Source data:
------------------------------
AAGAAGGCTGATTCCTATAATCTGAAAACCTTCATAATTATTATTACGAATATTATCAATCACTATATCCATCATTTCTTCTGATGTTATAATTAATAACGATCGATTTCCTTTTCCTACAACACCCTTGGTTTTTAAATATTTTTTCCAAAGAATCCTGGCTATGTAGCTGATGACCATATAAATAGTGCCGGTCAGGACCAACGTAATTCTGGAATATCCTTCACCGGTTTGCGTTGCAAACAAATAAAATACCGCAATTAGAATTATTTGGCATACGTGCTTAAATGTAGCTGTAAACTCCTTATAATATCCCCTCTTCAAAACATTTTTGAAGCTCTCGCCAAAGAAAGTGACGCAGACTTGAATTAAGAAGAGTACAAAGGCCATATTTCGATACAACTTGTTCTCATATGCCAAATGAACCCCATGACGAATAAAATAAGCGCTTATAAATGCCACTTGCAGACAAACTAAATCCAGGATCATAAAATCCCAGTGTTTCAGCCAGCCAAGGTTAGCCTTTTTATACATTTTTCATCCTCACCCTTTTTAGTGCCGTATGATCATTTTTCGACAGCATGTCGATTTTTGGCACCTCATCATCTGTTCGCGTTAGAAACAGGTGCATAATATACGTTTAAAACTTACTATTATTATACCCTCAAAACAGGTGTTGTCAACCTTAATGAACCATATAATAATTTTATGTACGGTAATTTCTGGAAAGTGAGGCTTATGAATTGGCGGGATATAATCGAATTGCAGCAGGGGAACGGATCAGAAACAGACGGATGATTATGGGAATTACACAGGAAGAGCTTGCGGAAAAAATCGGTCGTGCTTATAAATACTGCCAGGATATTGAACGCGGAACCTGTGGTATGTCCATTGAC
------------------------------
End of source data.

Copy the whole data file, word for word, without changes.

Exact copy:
AAGAAGGCTGATTCCTATAATCTGAAAACCTTCATAATTATTATTACGAATATTATCAATCACTATATCCATCATTTCTTCTGATGTTATAATTAATAACGATCGATTTCCTTTTCCTACAACACCCTTGGTTTTTAAATATTTTTTCCAAAGAATCCTGGCTATGTAGCTGATGACCATATAAATAGTGCCGGTCAGGACCAACGTAATTCTGGAATATCCTTCACCGGTTTGCGTTGCAAACAAATAAAATACCGCAATTAGAATTATTTGGCATACGTGCTTAAATGTAGCTGTAAACTCCTTATAATATCCCCTCTTCAAAACATTTTTGAAGCTCTCGCCAAAGAAAGTGACGCAGACTTGAATTAAGAAGAGTACAAAGGCCATATTTCGATACAACTTGTTCTCATATGCCAAATGAACCCCATGACGAATAAAATAAGCGCTTATAAATGCCACTTGCAGACAAACTAAATCCAGGATCATAAAATCCCAGTGTTTCAGCCAGCCAAGGTTAGCCTTTTTATACATTTTTCATCCTCACCCTTTTTAGTGCCGTATGATCATTTTTCGACAGCATGTCGATTTTTGGCACCTCATCATCTGTTCGCGTTAGAAACAGGTGCATAATATACGTTTAAAACTTACTATTATTATACCCTCAAAACAGGTGTTGTCAACCTTAATGAACCATATAATAATTTTATGTACGGTAATTTCTGGAAAGTGAGGCTTATGAATTGGCGGGATATAATCGAATTGCAGCAGGGGAACGGATCAGAAACAGACGGATGATTATGGGAATTACACAGGAAGAGCTTGCGGAAAAAATCGGTCGTGCTTATAAATACTGCCAGGATATTGAACGCGGAACCTGTGGTATGTCCATTGAC